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Lower fees, more phases: Australia’s new registration system for internationally qualified nurses explained

SA government is boosting and upskilling the frontline workforce to prepare South Australia for the pandemic. Source: Getty Images/Tom Merton

Starting next month Australia will move to a new assessment model for internationally qualified nurses and midwives, which will see lowered fees but a more complex system of assessment.

In 2018 the Nursing and Midwifery Board of Australia (NMBA) had announced the introduction of a new assessment model for internationally qualified nurses and midwives (IQNMs) seeking registration in the country.

After reducing the number of assessment criteria from eight to three early last year, the NMBA is now moving to an Outcomes-Based Assessment (OBA) for overseas nurses not having “substantially equivalent” qualifications. The new system will replace the existing bridging program. 

“IQNMs will be able to start the new model of assessment in March 2020,” the NMBA said in a statement announcing the fees structure and other details of the process. 


    • Outcomes-based assessment will start in March 2020
    • Fees will be less than half of the current ‘bridging program’ system
    • Most of the assessment phases could be completed from overseas
    • Objectively structured clinical exam (OSCE) will be conducted at Adelaide

The Outcomes-Based Assessment is applicable for nurses and midwives "who hold a qualification that is relevant but not substantially equivalent or based on similar competencies to an Australian approved qualification."

“IQNMs will need to successfully complete the steps in the OBA before they can apply for registration (in Australia),” an NMBA spokesperson told SBS Malayalam.

The nurses and midwives must also meet the mandatory registration standards.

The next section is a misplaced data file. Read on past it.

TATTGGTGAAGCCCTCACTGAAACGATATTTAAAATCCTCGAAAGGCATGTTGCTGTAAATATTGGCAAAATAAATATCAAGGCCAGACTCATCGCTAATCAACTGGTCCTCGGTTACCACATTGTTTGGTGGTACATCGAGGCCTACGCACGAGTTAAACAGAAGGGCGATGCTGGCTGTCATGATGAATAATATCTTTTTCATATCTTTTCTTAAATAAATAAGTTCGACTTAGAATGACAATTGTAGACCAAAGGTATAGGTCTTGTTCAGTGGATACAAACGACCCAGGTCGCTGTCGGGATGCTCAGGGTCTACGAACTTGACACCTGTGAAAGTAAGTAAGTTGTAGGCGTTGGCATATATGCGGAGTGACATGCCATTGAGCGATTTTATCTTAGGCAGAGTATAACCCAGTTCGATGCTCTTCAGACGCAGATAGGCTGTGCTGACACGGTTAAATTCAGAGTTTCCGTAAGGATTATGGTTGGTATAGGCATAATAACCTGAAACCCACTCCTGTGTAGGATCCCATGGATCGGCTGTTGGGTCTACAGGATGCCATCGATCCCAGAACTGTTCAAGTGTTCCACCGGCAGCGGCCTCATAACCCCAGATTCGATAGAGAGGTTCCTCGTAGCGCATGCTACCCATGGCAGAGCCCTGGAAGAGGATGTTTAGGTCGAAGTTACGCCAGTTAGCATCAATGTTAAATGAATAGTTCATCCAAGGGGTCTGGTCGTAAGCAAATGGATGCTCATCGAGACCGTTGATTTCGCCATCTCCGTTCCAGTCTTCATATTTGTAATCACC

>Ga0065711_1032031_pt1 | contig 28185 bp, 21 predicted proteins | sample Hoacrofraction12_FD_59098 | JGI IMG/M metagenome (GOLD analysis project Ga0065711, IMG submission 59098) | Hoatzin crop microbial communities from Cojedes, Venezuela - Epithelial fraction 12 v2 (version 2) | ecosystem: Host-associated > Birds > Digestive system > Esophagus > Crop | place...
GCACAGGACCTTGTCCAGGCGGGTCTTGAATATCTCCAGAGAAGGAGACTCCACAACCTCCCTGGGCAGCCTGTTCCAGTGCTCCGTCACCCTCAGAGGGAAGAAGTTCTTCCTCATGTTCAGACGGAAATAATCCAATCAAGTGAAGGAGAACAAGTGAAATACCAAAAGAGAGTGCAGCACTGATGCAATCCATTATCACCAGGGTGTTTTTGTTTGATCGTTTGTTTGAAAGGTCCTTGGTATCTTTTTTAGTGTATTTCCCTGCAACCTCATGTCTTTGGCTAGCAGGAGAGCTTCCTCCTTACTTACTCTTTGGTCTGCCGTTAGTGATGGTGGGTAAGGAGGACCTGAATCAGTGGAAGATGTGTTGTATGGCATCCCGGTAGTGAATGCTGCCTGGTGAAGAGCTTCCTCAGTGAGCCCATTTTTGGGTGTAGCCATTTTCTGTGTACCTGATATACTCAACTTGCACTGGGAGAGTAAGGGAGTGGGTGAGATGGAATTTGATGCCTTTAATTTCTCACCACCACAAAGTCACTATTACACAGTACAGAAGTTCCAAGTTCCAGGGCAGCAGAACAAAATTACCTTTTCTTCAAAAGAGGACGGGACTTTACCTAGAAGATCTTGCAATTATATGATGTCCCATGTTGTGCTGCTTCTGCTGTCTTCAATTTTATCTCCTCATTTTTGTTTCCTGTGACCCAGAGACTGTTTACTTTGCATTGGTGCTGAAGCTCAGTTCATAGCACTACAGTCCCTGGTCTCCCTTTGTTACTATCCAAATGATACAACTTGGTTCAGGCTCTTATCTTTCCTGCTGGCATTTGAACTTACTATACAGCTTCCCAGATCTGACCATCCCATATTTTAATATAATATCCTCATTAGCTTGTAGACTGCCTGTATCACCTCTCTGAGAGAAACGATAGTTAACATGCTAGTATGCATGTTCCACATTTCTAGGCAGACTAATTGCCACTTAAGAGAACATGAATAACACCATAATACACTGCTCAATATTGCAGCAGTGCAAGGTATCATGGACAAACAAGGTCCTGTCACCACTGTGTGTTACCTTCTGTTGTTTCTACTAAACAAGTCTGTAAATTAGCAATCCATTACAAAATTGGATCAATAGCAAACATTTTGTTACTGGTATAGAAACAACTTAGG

Melbourne-based education consultant Jaison Thomas from SanJose Consultancy pointed out that it was still not clear whether the new assessment system would be easier or difficult for the applicants.

“We are yet to know the exact structure of OBA. We will have to wait till someone has gone through it,” Mr. Thomas told SBS Malayalam.

More steps

The new assessment model consists of three major phases with many sub-phases, most of which could be completed from overseas.

New assessment model for internationally qualified nurses in Australia
Getty Images/Jetta Productions

The process starts with a self-check, in which the qualifications of the applicant will be assessed. Every IQNM is required to go through this self-check process and a two-part Orientation program.

Those nurses and midwives who hold a qualification ‘substantially equivalent’ to an Australian approved qualification can apply for registration after this.

If the qualification is ‘relevant but not substantially equivalent’, then the applicant has to complete an outcomes-based assessment (OBA).

OBA will have two phases, says the NMBA statement. The first stage is a multiple-choice question exam (MCQ) and the second an objective structured clinical exam (OSCE).

“The MCQ exam will be available in all countries,” an NMBA spokesperson told SBS Malayalam. It will be a cognitive test.  

Only after successfully completing the MCQ, applicants will be able to move to the second part of OBA.

OSCE, or the second part, will be managed by the Australian Health Practitioner Regulation Agency (AHPRA) and will be delivered at South Australia based Adelaide Health Simulation facility.

It is a behavioral assessment “developed to assess that an IQNM demonstrates the knowledge, skills and competence of a graduate level Australian nurse or midwife,” the NMBA says.

Fees go down

In the current system internationally qualified nurses and midwives were able to qualify for registration only after completing a short-term bridging program.

Melbourne-based education consultant Jaison Thomas said that the fees for such bridging programs ranged from $15,000 to $18,000.

However, the new system brings down the fees dramatically, and more nurses will be able to apply 

As per the NMBA statement, the fee for OSCE will be AUD $4,000.

For the MCQ exams, fee structure will be different for nurses and midwives. For registered nurses, the National Council of Licensure Examination for Registered Nurses (NCLX-RN) delivered by Pearson VUE test centres will cost USD $200 registration fees and USD $150 as international scheduling fee.

For midwives, the MCQ will be delivered through Aspeq test centres costing NZD$165 plus overseas venue fee.

Details of the MCQ for enrolled nurses are not announced yet.

nursing assessment change
GettyImages/Jetta Productions Inc.

Even though the first step – self-check – is free, any applicant moving forward will have to pay an assessment fee of AUD $640.

“The NMBA will not have any programs for preparing for the MCQ exam and OSCE. Candidates will be required to prepare as they would for any examination,” a spokesperson told SBS Malayalam.